Gianluigi Buffon: Q & A

On a pleasantly warm early April afternoon at Juventus’ training complex on the outskirts of Turin, Gianluigi Buffon’s mood does not convey the joys of spring.

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He needs a break, his back is killing him, but Juve are still in the Champions League and the European Championships are just two months away, so any thoughts of taking it easy have to be banished for the greater cause.

Aside from that sore back, how are you feeling?
Fantastic. It’s been a really great season, especially for me and my team-mates at Juventus. We’re having a great campaign; we’re all very proud about the way we’ve bounced back. To tell you the truth, we had a few doubts about what we could achieve, but the great strength of Juve is that we never give up.

We’re all giving 120 percent and if Inter were not doing such extraordinary things, we would be one of the title favourites. So maybe we’re getting back to being a great side quicker than we expected. And of course with Italy, I managed to reach the finals of the European Championships after a tough qualifying campaign.  

You surprised everyone by staying with Juventus when they were relegated to Serie B. Is it true that you would have signed for Milan if Juve had remained
in Serie A?

Yes, I probably would have joined Milan, for a new challenge more than anything, but going down to B was challenge enough and I felt that I did the correct thing. Probably it wasn’t the normal thing to do but in the end it was a simple choice for me. If Juve had to go down to B then I had to go with them. I didn’t really need to think about it. Juve helped me become a world champion and therefore I owed them a huge debt.

Ibrahimovic, Vieira, Cannavaro, Emerson: they all jumped ship. You were the best keeper in the world yet you played in Serie B. What made you different?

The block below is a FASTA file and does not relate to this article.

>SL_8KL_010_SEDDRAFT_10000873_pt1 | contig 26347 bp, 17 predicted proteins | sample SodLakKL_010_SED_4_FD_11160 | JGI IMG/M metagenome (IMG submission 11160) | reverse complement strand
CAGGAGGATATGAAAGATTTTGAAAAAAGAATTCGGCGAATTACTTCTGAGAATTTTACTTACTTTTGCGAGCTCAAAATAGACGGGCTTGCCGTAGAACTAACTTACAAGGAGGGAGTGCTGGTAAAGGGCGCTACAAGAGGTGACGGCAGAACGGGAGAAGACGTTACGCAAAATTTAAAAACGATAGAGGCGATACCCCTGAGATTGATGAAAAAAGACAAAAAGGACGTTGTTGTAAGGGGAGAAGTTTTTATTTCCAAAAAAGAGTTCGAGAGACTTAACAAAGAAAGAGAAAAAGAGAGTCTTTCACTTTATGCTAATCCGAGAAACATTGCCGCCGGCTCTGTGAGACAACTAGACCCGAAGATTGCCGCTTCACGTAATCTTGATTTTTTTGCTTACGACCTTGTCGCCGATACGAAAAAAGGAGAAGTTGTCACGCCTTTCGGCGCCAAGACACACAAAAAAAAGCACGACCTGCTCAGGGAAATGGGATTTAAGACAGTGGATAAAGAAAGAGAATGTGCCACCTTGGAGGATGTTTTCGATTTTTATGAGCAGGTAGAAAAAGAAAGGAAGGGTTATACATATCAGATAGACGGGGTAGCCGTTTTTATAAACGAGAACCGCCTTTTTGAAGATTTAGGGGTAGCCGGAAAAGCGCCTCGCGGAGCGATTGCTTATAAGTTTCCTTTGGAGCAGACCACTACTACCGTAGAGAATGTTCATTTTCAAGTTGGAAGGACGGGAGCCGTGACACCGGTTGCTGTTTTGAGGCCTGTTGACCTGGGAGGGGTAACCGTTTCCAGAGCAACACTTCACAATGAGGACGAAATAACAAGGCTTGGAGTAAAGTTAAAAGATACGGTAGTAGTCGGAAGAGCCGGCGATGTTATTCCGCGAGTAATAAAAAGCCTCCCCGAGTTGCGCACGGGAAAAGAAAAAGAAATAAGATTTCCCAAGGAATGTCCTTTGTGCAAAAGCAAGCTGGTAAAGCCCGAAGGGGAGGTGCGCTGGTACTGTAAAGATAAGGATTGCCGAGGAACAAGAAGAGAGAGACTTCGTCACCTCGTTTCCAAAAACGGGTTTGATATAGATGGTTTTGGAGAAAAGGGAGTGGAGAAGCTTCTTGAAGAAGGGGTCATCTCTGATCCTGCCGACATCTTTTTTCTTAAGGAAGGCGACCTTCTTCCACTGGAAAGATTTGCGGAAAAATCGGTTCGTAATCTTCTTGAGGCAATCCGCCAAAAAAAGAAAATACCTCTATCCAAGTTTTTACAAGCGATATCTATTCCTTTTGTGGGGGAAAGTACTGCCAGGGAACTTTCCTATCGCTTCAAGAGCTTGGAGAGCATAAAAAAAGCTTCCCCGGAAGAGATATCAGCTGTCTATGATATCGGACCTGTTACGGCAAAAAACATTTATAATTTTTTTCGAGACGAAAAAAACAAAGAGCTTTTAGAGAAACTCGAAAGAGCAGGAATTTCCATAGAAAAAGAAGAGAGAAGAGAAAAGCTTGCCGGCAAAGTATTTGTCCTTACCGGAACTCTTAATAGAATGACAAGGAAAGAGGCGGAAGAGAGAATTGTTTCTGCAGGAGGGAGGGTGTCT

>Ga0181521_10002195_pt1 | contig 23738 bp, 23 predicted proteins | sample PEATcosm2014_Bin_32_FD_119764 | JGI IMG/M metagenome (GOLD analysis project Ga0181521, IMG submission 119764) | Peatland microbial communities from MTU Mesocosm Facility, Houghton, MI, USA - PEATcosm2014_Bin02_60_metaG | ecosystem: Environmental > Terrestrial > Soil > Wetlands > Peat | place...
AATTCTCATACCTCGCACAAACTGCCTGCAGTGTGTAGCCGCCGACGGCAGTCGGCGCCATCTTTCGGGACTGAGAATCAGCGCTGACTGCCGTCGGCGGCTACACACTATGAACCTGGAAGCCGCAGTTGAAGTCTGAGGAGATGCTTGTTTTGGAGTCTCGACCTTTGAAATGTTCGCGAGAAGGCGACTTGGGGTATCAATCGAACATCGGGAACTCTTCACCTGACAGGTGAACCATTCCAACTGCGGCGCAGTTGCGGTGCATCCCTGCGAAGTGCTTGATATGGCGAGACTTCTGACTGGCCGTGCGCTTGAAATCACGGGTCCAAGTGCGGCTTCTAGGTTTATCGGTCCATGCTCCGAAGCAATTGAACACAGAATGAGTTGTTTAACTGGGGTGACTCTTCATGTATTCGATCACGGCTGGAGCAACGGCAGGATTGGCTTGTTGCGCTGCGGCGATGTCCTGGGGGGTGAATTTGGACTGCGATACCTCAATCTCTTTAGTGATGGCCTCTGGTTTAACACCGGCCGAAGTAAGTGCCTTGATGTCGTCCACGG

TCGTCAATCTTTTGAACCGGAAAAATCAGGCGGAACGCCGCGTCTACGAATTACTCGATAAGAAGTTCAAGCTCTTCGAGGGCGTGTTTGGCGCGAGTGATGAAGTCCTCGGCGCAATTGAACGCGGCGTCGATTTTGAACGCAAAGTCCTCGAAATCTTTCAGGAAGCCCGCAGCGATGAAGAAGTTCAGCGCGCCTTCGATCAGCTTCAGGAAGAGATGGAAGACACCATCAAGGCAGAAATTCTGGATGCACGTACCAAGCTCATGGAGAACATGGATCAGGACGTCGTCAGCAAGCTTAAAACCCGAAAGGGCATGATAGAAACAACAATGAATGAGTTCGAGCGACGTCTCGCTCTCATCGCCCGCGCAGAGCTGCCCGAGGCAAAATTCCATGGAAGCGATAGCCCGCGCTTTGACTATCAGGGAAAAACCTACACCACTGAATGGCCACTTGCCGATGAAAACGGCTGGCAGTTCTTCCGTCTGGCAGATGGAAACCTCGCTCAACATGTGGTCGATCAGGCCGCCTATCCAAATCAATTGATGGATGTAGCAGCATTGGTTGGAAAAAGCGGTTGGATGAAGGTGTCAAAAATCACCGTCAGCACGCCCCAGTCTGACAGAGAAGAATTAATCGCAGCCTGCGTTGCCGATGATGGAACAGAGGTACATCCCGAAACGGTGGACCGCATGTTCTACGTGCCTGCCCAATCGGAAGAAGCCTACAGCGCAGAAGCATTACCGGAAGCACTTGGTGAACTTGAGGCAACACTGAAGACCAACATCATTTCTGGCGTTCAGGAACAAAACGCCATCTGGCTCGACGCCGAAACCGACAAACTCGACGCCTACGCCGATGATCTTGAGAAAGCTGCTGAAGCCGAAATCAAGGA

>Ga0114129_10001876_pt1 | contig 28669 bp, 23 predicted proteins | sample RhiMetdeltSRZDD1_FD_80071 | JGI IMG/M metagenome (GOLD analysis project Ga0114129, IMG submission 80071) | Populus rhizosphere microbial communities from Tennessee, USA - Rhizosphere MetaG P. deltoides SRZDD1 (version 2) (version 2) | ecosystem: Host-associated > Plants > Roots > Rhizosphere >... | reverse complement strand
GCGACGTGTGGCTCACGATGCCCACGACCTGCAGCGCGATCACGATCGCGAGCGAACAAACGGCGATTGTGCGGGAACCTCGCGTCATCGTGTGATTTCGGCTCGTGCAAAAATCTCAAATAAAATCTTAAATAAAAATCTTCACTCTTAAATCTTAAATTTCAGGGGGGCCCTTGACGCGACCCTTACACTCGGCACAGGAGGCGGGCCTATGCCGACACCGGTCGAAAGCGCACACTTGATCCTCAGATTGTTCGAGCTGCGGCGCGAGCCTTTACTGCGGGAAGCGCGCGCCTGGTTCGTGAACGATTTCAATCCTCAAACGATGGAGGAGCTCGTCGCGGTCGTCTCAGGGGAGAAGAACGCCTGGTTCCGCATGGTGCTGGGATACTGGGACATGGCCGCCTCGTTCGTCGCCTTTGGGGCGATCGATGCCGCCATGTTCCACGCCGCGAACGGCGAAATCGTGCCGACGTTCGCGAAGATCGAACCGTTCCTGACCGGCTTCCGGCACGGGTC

Maybe I had a different upbringing from other players, maybe a different education, especially from my parents in terms of the way I should behave when it came to my dealings with others. I’ve made a lot of mistakes in my life but I think that’s normal for someone who wants to grow and develop. You will have to overcome plenty of obstacles and it is normal that you should stumble sometimes.

However, if you behave in a certain way at the end, say over 10 or 20 years, you end up doing the right things. As for the rest of the things that go on around football, I feel as if I am a normal sort of person, especially if I let in a goal that in reality I should have saved. Maybe I’m the only footballer who isn’t interested in cars. My Lancia Y gets me around.

You come from a very sporty family. Your mum was a discus thrower, your dad a weightlifter, your two sisters played volleyball and basketball. Were you ever tempted by other sports as a kid?
Well, football was my main sport. I took part in athletics and I also played a bit of volleyball and basketball but really it was always football.

Who were your football heroes when you were growing up?
I liked Lothar Matthaus as a player, Tomas Skuhravy [once of Czechoslovakia and Genoa] in attack and Thomas Nkono as a goalkeeper. I remember the Cameroon side from World Cup ’90 and I liked the way Nkono seemed to approach playing in an open way so he became my hero. I always followed the underdog. In Italy, I supported Genoa and then Pescara when everyone else was following Maradona and Napoli.

It’s interesting that Nkono caught your attention because at that time you weren’t even a goalkeeper, were you?